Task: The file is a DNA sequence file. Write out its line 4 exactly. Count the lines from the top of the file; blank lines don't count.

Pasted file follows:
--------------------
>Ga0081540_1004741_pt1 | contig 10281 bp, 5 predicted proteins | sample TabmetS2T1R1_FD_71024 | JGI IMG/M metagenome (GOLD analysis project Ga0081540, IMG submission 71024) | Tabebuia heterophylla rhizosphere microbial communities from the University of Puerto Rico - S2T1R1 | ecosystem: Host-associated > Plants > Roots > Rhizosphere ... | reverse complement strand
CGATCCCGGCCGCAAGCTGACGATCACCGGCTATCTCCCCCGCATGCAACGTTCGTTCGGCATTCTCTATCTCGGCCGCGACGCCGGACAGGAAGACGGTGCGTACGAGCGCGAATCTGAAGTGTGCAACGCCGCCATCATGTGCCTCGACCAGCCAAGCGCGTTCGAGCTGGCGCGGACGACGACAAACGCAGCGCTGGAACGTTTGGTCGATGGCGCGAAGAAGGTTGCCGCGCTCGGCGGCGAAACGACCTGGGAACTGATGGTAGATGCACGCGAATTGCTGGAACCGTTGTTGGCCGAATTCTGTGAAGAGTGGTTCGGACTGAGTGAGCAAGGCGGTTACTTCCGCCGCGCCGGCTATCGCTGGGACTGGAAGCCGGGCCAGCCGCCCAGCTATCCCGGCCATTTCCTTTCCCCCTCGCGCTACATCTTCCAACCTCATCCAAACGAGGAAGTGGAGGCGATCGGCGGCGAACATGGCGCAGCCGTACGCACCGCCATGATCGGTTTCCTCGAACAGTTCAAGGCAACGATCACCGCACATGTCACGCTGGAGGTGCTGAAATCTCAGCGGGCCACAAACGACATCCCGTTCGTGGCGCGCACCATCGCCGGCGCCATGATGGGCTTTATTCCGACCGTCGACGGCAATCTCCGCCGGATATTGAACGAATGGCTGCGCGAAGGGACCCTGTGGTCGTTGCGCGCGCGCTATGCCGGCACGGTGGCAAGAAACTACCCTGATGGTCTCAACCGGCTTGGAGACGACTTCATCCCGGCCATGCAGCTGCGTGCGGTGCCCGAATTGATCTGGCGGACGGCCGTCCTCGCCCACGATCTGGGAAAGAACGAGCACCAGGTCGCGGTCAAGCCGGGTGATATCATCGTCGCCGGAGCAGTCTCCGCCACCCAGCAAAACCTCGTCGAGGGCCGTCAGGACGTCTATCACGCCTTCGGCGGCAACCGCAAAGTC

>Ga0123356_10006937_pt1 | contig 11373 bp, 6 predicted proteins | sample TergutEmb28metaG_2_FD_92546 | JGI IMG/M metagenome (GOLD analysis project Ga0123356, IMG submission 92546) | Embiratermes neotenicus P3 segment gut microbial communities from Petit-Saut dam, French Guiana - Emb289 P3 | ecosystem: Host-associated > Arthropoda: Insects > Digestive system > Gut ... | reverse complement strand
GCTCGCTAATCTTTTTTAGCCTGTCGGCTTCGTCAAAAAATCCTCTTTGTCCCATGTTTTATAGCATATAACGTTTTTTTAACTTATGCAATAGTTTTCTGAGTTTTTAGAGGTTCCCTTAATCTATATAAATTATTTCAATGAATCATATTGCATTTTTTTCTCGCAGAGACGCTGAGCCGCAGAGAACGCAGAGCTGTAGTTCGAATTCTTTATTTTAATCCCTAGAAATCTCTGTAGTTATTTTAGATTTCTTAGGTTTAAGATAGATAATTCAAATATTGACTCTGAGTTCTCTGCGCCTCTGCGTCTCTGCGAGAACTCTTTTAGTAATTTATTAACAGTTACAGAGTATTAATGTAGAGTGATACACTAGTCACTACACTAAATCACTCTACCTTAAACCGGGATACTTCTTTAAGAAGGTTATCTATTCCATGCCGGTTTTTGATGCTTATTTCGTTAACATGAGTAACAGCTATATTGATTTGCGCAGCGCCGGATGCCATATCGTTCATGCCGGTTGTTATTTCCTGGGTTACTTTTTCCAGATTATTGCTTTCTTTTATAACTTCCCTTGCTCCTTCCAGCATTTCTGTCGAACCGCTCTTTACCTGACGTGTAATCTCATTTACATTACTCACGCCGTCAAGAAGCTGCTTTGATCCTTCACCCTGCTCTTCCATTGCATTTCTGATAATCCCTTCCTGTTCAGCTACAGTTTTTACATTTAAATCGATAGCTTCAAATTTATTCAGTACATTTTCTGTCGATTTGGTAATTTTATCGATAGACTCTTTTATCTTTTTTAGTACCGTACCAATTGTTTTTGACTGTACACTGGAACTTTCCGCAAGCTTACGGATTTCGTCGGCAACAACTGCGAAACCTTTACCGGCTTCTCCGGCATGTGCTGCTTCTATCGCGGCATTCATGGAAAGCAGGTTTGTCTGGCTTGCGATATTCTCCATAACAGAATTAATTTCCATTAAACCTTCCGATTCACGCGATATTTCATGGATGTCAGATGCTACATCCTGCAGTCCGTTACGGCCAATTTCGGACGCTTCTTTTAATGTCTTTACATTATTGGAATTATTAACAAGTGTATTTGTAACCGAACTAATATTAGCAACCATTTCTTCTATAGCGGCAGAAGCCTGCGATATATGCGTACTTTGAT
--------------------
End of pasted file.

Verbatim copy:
GCTCGCTAATCTTTTTTAGCCTGTCGGCTTCGTCAAAAAATCCTCTTTGTCCCATGTTTTATAGCATATAACGTTTTTTTAACTTATGCAATAGTTTTCTGAGTTTTTAGAGGTTCCCTTAATCTATATAAATTATTTCAATGAATCATATTGCATTTTTTTCTCGCAGAGACGCTGAGCCGCAGAGAACGCAGAGCTGTAGTTCGAATTCTTTATTTTAATCCCTAGAAATCTCTGTAGTTATTTTAGATTTCTTAGGTTTAAGATAGATAATTCAAATATTGACTCTGAGTTCTCTGCGCCTCTGCGTCTCTGCGAGAACTCTTTTAGTAATTTATTAACAGTTACAGAGTATTAATGTAGAGTGATACACTAGTCACTACACTAAATCACTCTACCTTAAACCGGGATACTTCTTTAAGAAGGTTATCTATTCCATGCCGGTTTTTGATGCTTATTTCGTTAACATGAGTAACAGCTATATTGATTTGCGCAGCGCCGGATGCCATATCGTTCATGCCGGTTGTTATTTCCTGGGTTACTTTTTCCAGATTATTGCTTTCTTTTATAACTTCCCTTGCTCCTTCCAGCATTTCTGTCGAACCGCTCTTTACCTGACGTGTAATCTCATTTACATTACTCACGCCGTCAAGAAGCTGCTTTGATCCTTCACCCTGCTCTTCCATTGCATTTCTGATAATCCCTTCCTGTTCAGCTACAGTTTTTACATTTAAATCGATAGCTTCAAATTTATTCAGTACATTTTCTGTCGATTTGGTAATTTTATCGATAGACTCTTTTATCTTTTTTAGTACCGTACCAATTGTTTTTGACTGTACACTGGAACTTTCCGCAAGCTTACGGATTTCGTCGGCAACAACTGCGAAACCTTTACCGGCTTCTCCGGCATGTGCTGCTTCTATCGCGGCATTCATGGAAAGCAGGTTTGTCTGGCTTGCGATATTCTCCATAACAGAATTAATTTCCATTAAACCTTCCGATTCACGCGATATTTCATGGATGTCAGATGCTACATCCTGCAGTCCGTTACGGCCAATTTCGGACGCTTCTTTTAATGTCTTTACATTATTGGAATTATTAACAAGTGTATTTGTAACCGAACTAATATTAGCAACCATTTCTTCTATAGCGGCAGAAGCCTGCGATATATGCGTACTTTGAT